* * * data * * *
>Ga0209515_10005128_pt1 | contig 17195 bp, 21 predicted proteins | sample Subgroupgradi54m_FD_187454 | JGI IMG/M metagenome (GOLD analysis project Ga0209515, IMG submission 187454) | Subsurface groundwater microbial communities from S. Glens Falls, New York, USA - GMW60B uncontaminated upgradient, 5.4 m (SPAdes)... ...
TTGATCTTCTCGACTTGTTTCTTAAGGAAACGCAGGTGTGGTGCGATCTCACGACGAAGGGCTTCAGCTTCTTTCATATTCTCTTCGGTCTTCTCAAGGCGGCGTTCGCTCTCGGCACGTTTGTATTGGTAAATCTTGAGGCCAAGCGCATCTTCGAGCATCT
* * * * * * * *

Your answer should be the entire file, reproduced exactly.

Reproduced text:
>Ga0209515_10005128_pt1 | contig 17195 bp, 21 predicted proteins | sample Subgroupgradi54m_FD_187454 | JGI IMG/M metagenome (GOLD analysis project Ga0209515, IMG submission 187454) | Subsurface groundwater microbial communities from S. Glens Falls, New York, USA - GMW60B uncontaminated upgradient, 5.4 m (SPAdes)... ...
TTGATCTTCTCGACTTGTTTCTTAAGGAAACGCAGGTGTGGTGCGATCTCACGACGAAGGGCTTCAGCTTCTTTCATATTCTCTTCGGTCTTCTCAAGGCGGCGTTCGCTCTCGGCACGTTTGTATTGGTAAATCTTGAGGCCAAGCGCATCTTCGAGCATCT